It’s amazing how much art and engineering have in common. Art concepts are born from a small spark. But it takes hot, burning desire, coupled with ingenuity, to actually transform such obscure ideas into physical reality.
There’s got to be an easier way.
I’ve been making fused glass sinks for years. In the beginning, I constructed them using the layered method. This type of construction has a beautiful, round finished edge when the fused glass comes out of the slumping mold.
It wasn’t long before I expanded my techniques and started building sinks using the cast method. This sink style is much thicker. The glass comes out of the mold with a slightly texture edge. This type of sink construction requires grinding and polishing to make the edge smooth and shiny.
Sinks are advanced projects that involve a considerable amount of time to construct, a sizable amount of material and a skilled craftsman to complete successfully. When it comes time to cold-work your masterpiece, you want to feel confident that the job will go smoothly. And so it was our intention, to build consistency into this otherwise unstable task. That’s why we modified a readily available carpenter’s roller stand, into a customized sink support/guide that would provide us with reliable results time after time.
If it worked for me, it’ll work for you.
This new, re-purposed tool significantly streamlined my workflow and improved my success rate. Here’s how you can make your own sink stand/guide.
Start with your standard, home improvement store variety roller stand. Remove the metal roller. It comes off easily by depressing two buttons, one on each end of the roller. The mechanism works similar to toilet paper roll holder. Cut a 2” x 2” block of wood to fit between the uprights. Secure the wood in place with wood screws, one on each end. Cover the surface of the wood with a strip of nylon, like the white cutting board used in your kitchen. The nylon holds up longer than the bare wood and it won’t scratch your glass as the edge becomes shinny. Hold the nylon strip in place with two wood crews. Be sure to countersink the screws so they don’t come in contact with or damage your glass. Pre-drill two holes for the dowels behind the nylon strip. Press two hardwood dowels into the holes in the wooden base. These dowels serve as stops that help you maintain a consistent distance from the grinding wheel throughout the grinding and polishing process. Tip: Don’t glue the dowels in place. They wear out quickly, and therefore will need to be replaced every few sinks.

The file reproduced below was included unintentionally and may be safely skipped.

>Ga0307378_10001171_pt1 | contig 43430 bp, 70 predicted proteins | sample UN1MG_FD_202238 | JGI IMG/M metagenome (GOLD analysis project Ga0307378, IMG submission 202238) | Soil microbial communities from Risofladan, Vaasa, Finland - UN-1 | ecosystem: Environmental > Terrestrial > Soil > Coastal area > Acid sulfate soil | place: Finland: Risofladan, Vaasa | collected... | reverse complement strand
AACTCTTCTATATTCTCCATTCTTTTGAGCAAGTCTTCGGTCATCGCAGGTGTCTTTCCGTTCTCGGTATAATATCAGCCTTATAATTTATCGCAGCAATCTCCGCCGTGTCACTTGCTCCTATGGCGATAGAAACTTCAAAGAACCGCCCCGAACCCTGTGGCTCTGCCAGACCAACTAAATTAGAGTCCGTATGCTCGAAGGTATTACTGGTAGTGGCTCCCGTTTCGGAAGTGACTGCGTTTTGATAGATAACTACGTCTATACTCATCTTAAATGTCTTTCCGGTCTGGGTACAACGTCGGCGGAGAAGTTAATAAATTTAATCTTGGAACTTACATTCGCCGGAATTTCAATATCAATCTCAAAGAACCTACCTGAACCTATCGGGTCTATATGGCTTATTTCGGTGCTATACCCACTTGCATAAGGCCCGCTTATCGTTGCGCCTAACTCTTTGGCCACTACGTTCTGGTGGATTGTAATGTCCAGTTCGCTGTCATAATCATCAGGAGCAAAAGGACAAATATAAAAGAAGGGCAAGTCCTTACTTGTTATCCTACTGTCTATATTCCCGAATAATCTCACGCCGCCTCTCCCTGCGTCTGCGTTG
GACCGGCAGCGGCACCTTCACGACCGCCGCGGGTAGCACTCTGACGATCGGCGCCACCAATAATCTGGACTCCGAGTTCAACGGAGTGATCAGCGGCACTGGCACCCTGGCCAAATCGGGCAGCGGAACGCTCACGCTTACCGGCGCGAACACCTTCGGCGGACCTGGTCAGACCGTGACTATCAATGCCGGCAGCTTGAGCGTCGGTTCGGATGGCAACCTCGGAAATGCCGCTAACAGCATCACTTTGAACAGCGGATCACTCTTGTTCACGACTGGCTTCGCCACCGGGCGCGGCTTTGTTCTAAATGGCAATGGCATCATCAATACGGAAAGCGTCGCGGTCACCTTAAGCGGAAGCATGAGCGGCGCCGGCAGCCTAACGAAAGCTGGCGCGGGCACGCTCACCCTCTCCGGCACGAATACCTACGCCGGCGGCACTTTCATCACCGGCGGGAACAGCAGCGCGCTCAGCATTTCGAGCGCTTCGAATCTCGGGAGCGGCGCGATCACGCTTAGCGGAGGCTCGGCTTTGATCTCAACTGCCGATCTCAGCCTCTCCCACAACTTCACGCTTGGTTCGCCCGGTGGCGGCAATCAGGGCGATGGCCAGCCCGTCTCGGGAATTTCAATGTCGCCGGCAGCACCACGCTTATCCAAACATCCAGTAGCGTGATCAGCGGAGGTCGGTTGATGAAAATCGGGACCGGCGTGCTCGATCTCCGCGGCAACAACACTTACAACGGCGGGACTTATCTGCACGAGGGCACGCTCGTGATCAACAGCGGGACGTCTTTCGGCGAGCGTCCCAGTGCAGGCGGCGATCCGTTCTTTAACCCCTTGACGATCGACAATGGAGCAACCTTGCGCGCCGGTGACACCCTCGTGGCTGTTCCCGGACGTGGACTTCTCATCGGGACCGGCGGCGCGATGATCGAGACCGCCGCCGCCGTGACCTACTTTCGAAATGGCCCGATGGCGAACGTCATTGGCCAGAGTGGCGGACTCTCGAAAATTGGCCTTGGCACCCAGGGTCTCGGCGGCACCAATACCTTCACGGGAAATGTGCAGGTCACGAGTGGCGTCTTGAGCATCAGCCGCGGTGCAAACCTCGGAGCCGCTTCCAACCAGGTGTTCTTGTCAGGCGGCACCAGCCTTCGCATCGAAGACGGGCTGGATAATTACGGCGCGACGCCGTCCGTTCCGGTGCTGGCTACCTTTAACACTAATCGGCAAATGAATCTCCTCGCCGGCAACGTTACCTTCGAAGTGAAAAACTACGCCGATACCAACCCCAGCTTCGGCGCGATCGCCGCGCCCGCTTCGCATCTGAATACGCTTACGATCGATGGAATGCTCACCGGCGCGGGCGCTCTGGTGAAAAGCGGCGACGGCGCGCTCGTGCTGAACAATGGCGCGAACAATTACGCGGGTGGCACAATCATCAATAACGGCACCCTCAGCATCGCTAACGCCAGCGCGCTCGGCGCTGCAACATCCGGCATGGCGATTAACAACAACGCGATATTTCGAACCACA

Once you have one of these stands, you’re certain to find multiple uses for it. So don’t hesitate to add this handy tool to the supply of tools in your studio.
2” x 2” strip of wood cut to size
1”- 1 ½” wide strip of nylon cut to size
3/8” thick hardwood dowel cut to size
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Creative Slumping Webinar
May 16, 2023
Learn to Make Free-Form Molds Using Fiber Blanket
Create Impressive Drop-Out Vessels
Learn to Build Unique Bases
Design Textures that are Easy and Fun!
Join me and see how thinking outside the box and using ready made molds in new ways offers numerous and exciting opportunities to produce unique forms. I’ll challenge and motivate you to transform your ordinary projects into inspiring, sculptural pieces of art! Don’t miss this opportunity!
In this detailed Webinar, I’ll reshape the way you slump and drape glass. You’ll learn how to make your own graceful, free form shaped molds from readily available materials with no laborious measuring or messy mixes needed.
Taking you one step further, I’ll show you how to use these different approaches, in combination, to transform ordinary projects into inspiring, sculptural pieces of art!
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